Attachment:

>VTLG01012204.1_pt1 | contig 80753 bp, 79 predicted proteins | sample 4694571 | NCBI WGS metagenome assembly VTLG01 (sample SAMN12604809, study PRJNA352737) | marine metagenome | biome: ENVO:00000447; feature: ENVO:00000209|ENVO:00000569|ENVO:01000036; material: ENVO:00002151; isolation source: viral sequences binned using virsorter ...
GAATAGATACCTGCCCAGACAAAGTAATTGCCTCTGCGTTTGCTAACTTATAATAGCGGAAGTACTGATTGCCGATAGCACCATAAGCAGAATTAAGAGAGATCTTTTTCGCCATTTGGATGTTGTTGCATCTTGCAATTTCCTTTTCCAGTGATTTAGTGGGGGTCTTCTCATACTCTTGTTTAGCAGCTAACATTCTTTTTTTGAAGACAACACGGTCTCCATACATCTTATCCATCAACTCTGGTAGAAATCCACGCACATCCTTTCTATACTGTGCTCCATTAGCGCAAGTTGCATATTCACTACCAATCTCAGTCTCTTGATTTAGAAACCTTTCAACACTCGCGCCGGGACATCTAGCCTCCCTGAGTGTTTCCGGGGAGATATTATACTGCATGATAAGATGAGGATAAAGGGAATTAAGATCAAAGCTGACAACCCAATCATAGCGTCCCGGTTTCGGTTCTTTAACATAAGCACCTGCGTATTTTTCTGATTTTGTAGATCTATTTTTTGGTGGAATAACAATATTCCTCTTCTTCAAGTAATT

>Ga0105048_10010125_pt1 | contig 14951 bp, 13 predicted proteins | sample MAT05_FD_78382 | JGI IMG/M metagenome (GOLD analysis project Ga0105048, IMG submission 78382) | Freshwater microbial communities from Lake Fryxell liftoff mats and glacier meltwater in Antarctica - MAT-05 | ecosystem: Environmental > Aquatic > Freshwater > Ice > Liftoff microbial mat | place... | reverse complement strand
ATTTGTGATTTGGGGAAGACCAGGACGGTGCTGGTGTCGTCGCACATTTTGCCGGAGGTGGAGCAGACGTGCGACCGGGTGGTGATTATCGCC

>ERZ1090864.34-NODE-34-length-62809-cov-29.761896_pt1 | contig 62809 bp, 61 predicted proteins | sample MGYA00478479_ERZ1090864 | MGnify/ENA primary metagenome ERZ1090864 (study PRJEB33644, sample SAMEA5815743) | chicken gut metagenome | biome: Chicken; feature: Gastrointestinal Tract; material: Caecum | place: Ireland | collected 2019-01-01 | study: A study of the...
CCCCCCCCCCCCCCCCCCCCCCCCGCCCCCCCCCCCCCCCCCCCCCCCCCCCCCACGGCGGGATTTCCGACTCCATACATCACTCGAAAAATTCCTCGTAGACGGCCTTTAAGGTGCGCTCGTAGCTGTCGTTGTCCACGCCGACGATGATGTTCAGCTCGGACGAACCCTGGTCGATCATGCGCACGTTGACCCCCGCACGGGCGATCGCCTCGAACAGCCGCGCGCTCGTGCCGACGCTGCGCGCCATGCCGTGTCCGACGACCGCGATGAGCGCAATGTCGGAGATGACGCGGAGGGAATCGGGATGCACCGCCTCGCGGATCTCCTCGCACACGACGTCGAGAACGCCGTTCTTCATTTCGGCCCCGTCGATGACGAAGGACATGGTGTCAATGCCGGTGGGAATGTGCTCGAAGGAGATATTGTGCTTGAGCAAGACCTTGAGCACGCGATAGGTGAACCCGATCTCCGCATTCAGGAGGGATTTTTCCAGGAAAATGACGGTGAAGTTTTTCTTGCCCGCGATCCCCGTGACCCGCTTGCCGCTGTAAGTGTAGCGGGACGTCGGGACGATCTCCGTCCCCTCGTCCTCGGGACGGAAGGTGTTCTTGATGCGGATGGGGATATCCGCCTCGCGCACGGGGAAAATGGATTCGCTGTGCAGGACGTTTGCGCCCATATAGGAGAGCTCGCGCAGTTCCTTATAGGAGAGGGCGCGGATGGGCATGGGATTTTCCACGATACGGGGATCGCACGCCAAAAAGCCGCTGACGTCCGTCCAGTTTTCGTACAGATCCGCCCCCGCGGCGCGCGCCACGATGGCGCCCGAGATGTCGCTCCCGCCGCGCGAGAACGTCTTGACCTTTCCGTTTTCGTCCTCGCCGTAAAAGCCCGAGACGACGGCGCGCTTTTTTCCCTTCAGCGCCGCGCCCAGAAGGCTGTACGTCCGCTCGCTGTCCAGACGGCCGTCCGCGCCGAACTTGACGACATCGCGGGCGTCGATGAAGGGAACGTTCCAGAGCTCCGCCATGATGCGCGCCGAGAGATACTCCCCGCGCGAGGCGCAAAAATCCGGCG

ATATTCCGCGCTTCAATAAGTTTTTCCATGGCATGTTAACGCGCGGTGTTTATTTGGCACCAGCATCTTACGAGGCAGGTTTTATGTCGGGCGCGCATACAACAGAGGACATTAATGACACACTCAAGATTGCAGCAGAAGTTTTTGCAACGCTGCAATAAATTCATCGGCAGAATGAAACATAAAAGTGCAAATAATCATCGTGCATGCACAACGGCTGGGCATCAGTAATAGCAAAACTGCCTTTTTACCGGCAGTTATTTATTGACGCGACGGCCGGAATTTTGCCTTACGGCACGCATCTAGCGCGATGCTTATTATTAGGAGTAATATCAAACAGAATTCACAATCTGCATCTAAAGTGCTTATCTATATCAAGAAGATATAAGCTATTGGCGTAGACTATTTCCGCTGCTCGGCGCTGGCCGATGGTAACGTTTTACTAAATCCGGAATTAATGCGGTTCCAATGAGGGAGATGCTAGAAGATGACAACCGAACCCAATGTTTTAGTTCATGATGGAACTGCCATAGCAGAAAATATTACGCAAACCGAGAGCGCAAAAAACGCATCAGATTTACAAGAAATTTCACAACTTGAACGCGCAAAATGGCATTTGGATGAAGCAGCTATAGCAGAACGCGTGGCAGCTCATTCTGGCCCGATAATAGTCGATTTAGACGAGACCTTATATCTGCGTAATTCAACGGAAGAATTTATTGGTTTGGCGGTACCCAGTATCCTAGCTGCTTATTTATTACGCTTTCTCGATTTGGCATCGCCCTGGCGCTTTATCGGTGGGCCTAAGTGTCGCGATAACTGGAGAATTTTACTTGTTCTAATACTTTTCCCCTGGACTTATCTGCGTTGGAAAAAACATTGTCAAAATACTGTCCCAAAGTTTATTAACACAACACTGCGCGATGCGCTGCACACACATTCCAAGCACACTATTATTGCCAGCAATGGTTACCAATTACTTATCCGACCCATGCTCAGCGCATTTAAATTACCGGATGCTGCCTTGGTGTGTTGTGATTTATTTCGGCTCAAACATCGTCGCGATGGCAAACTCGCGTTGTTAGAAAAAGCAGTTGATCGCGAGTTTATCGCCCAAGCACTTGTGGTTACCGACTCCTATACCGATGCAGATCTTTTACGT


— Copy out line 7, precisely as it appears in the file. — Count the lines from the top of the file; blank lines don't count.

ATATTCCGCGCTTCAATAAGTTTTTCCATGGCATGTTAACGCGCGGTGTTTATTTGGCACCAGCATCTTACGAGGCAGGTTTTATGTCGGGCGCGCATACAACAGAGGACATTAATGACACACTCAAGATTGCAGCAGAAGTTTTTGCAACGCTGCAATAAATTCATCGGCAGAATGAAACATAAAAGTGCAAATAATCATCGTGCATGCACAACGGCTGGGCATCAGTAATAGCAAAACTGCCTTTTTACCGGCAGTTATTTATTGACGCGACGGCCGGAATTTTGCCTTACGGCACGCATCTAGCGCGATGCTTATTATTAGGAGTAATATCAAACAGAATTCACAATCTGCATCTAAAGTGCTTATCTATATCAAGAAGATATAAGCTATTGGCGTAGACTATTTCCGCTGCTCGGCGCTGGCCGATGGTAACGTTTTACTAAATCCGGAATTAATGCGGTTCCAATGAGGGAGATGCTAGAAGATGACAACCGAACCCAATGTTTTAGTTCATGATGGAACTGCCATAGCAGAAAATATTACGCAAACCGAGAGCGCAAAAAACGCATCAGATTTACAAGAAATTTCACAACTTGAACGCGCAAAATGGCATTTGGATGAAGCAGCTATAGCAGAACGCGTGGCAGCTCATTCTGGCCCGATAATAGTCGATTTAGACGAGACCTTATATCTGCGTAATTCAACGGAAGAATTTATTGGTTTGGCGGTACCCAGTATCCTAGCTGCTTATTTATTACGCTTTCTCGATTTGGCATCGCCCTGGCGCTTTATCGGTGGGCCTAAGTGTCGCGATAACTGGAGAATTTTACTTGTTCTAATACTTTTCCCCTGGACTTATCTGCGTTGGAAAAAACATTGTCAAAATACTGTCCCAAAGTTTATTAACACAACACTGCGCGATGCGCTGCACACACATTCCAAGCACACTATTATTGCCAGCAATGGTTACCAATTACTTATCCGACCCATGCTCAGCGCATTTAAATTACCGGATGCTGCCTTGGTGTGTTGTGATTTATTTCGGCTCAAACATCGTCGCGATGGCAAACTCGCGTTGTTAGAAAAAGCAGTTGATCGCGAGTTTATCGCCCAAGCACTTGTGGTTACCGACTCCTATACCGATGCAGATCTTTTACGT